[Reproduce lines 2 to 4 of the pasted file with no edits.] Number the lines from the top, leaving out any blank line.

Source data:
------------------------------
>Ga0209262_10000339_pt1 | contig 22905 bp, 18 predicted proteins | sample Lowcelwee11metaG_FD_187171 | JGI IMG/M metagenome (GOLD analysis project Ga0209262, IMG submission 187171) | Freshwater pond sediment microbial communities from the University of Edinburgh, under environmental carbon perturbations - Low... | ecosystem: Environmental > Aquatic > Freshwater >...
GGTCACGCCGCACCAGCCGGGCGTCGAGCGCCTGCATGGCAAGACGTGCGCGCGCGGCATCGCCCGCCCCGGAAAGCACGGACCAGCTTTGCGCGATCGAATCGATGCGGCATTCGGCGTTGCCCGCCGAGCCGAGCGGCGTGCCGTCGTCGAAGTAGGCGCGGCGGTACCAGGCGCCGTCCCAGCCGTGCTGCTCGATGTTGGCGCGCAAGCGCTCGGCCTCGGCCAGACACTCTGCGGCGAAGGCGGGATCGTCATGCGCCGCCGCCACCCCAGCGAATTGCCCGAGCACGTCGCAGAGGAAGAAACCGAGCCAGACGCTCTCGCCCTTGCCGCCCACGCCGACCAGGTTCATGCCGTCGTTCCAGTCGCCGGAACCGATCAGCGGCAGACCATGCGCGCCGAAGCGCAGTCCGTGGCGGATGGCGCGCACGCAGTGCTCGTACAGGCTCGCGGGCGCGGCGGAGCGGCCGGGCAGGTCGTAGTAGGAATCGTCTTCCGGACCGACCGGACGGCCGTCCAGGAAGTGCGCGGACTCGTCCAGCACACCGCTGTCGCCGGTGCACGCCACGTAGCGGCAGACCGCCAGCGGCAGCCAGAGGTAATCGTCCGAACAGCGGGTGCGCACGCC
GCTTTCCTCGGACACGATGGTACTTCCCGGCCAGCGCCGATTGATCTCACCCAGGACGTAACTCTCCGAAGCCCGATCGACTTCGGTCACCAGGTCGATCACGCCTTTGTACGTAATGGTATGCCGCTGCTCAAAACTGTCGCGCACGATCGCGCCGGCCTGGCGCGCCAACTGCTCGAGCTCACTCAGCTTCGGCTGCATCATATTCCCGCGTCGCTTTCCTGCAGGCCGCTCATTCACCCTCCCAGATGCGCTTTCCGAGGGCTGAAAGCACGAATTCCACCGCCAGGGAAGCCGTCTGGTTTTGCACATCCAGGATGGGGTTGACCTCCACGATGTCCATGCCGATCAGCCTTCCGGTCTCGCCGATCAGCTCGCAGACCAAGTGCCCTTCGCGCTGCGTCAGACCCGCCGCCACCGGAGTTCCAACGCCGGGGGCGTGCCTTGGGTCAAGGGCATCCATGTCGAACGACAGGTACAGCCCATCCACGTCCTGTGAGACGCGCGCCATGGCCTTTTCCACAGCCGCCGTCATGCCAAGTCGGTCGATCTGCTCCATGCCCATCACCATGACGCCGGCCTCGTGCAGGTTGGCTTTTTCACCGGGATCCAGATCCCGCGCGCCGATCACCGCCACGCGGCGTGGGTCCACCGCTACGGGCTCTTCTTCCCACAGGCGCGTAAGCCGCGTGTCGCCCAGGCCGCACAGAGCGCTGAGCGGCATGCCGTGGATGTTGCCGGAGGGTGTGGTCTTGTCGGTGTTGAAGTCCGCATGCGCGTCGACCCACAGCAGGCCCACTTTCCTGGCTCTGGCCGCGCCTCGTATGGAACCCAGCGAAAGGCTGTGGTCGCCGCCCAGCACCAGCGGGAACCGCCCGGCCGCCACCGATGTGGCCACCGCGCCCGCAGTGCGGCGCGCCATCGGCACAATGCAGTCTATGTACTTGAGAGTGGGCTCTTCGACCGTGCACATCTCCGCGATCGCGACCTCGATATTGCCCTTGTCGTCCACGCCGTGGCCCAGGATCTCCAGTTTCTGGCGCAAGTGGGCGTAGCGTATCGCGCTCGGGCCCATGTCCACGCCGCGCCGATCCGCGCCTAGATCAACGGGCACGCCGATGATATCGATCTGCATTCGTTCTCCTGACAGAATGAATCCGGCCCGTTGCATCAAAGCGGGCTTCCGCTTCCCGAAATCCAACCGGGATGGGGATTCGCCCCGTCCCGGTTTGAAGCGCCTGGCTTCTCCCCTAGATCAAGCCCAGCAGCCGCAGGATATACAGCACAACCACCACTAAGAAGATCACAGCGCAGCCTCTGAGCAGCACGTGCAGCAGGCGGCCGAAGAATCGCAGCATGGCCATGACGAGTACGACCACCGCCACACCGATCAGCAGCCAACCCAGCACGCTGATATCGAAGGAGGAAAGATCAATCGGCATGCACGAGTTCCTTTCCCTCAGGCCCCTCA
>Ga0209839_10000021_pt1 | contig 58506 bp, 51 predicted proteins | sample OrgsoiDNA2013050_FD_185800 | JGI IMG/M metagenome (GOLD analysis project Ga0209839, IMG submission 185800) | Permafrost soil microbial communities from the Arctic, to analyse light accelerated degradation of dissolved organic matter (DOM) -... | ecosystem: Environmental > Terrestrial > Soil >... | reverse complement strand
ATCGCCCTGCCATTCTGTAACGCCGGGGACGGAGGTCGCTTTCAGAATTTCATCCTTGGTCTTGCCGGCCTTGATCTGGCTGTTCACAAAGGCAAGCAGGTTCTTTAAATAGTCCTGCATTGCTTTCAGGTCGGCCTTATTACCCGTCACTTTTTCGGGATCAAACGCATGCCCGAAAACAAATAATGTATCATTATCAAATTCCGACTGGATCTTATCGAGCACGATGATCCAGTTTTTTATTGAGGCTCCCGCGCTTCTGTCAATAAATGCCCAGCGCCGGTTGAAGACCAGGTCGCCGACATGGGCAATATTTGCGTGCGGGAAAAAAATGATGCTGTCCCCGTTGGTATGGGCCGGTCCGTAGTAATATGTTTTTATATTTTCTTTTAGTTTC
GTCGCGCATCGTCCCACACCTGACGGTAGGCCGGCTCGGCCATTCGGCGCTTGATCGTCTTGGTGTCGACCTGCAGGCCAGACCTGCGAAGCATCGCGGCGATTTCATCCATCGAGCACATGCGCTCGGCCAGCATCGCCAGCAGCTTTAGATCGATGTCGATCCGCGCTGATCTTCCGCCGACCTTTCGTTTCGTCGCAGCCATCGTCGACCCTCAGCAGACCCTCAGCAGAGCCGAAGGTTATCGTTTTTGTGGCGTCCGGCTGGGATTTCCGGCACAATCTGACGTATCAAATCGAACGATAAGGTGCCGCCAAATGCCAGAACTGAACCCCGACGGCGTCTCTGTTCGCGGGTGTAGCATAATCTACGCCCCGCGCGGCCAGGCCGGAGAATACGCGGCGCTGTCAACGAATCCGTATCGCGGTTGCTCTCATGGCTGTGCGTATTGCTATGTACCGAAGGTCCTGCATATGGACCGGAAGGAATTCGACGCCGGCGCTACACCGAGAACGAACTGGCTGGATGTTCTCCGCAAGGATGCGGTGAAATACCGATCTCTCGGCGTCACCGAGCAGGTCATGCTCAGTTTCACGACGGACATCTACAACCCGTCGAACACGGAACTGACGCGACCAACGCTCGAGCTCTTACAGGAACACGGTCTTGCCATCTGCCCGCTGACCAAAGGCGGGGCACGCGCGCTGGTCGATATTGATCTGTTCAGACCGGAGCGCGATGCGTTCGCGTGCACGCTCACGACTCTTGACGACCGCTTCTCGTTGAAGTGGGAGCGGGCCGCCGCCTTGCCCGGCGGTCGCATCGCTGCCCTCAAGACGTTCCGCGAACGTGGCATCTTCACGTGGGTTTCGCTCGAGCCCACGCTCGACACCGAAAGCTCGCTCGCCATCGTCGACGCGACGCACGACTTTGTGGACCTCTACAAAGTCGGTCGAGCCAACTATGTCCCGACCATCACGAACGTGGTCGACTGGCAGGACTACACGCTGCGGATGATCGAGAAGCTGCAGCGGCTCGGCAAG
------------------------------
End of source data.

GGTCACGCCGCACCAGCCGGGCGTCGAGCGCCTGCATGGCAAGACGTGCGCGCGCGGCATCGCCCGCCCCGGAAAGCACGGACCAGCTTTGCGCGATCGAATCGATGCGGCATTCGGCGTTGCCCGCCGAGCCGAGCGGCGTGCCGTCGTCGAAGTAGGCGCGGCGGTACCAGGCGCCGTCCCAGCCGTGCTGCTCGATGTTGGCGCGCAAGCGCTCGGCCTCGGCCAGACACTCTGCGGCGAAGGCGGGATCGTCATGCGCCGCCGCCACCCCAGCGAATTGCCCGAGCACGTCGCAGAGGAAGAAACCGAGCCAGACGCTCTCGCCCTTGCCGCCCACGCCGACCAGGTTCATGCCGTCGTTCCAGTCGCCGGAACCGATCAGCGGCAGACCATGCGCGCCGAAGCGCAGTCCGTGGCGGATGGCGCGCACGCAGTGCTCGTACAGGCTCGCGGGCGCGGCGGAGCGGCCGGGCAGGTCGTAGTAGGAATCGTCTTCCGGACCGACCGGACGGCCGTCCAGGAAGTGCGCGGACTCGTCCAGCACACCGCTGTCGCCGGTGCACGCCACGTAGCGGCAGACCGCCAGCGGCAGCCAGAGGTAATCGTCCGAACAGCGGGTGCGCACGCC
GCTTTCCTCGGACACGATGGTACTTCCCGGCCAGCGCCGATTGATCTCACCCAGGACGTAACTCTCCGAAGCCCGATCGACTTCGGTCACCAGGTCGATCACGCCTTTGTACGTAATGGTATGCCGCTGCTCAAAACTGTCGCGCACGATCGCGCCGGCCTGGCGCGCCAACTGCTCGAGCTCACTCAGCTTCGGCTGCATCATATTCCCGCGTCGCTTTCCTGCAGGCCGCTCATTCACCCTCCCAGATGCGCTTTCCGAGGGCTGAAAGCACGAATTCCACCGCCAGGGAAGCCGTCTGGTTTTGCACATCCAGGATGGGGTTGACCTCCACGATGTCCATGCCGATCAGCCTTCCGGTCTCGCCGATCAGCTCGCAGACCAAGTGCCCTTCGCGCTGCGTCAGACCCGCCGCCACCGGAGTTCCAACGCCGGGGGCGTGCCTTGGGTCAAGGGCATCCATGTCGAACGACAGGTACAGCCCATCCACGTCCTGTGAGACGCGCGCCATGGCCTTTTCCACAGCCGCCGTCATGCCAAGTCGGTCGATCTGCTCCATGCCCATCACCATGACGCCGGCCTCGTGCAGGTTGGCTTTTTCACCGGGATCCAGATCCCGCGCGCCGATCACCGCCACGCGGCGTGGGTCCACCGCTACGGGCTCTTCTTCCCACAGGCGCGTAAGCCGCGTGTCGCCCAGGCCGCACAGAGCGCTGAGCGGCATGCCGTGGATGTTGCCGGAGGGTGTGGTCTTGTCGGTGTTGAAGTCCGCATGCGCGTCGACCCACAGCAGGCCCACTTTCCTGGCTCTGGCCGCGCCTCGTATGGAACCCAGCGAAAGGCTGTGGTCGCCGCCCAGCACCAGCGGGAACCGCCCGGCCGCCACCGATGTGGCCACCGCGCCCGCAGTGCGGCGCGCCATCGGCACAATGCAGTCTATGTACTTGAGAGTGGGCTCTTCGACCGTGCACATCTCCGCGATCGCGACCTCGATATTGCCCTTGTCGTCCACGCCGTGGCCCAGGATCTCCAGTTTCTGGCGCAAGTGGGCGTAGCGTATCGCGCTCGGGCCCATGTCCACGCCGCGCCGATCCGCGCCTAGATCAACGGGCACGCCGATGATATCGATCTGCATTCGTTCTCCTGACAGAATGAATCCGGCCCGTTGCATCAAAGCGGGCTTCCGCTTCCCGAAATCCAACCGGGATGGGGATTCGCCCCGTCCCGGTTTGAAGCGCCTGGCTTCTCCCCTAGATCAAGCCCAGCAGCCGCAGGATATACAGCACAACCACCACTAAGAAGATCACAGCGCAGCCTCTGAGCAGCACGTGCAGCAGGCGGCCGAAGAATCGCAGCATGGCCATGACGAGTACGACCACCGCCACACCGATCAGCAGCCAACCCAGCACGCTGATATCGAAGGAGGAAAGATCAATCGGCATGCACGAGTTCCTTTCCCTCAGGCCCCTCA
>Ga0209839_10000021_pt1 | contig 58506 bp, 51 predicted proteins | sample OrgsoiDNA2013050_FD_185800 | JGI IMG/M metagenome (GOLD analysis project Ga0209839, IMG submission 185800) | Permafrost soil microbial communities from the Arctic, to analyse light accelerated degradation of dissolved organic matter (DOM) -... | ecosystem: Environmental > Terrestrial > Soil >... | reverse complement strand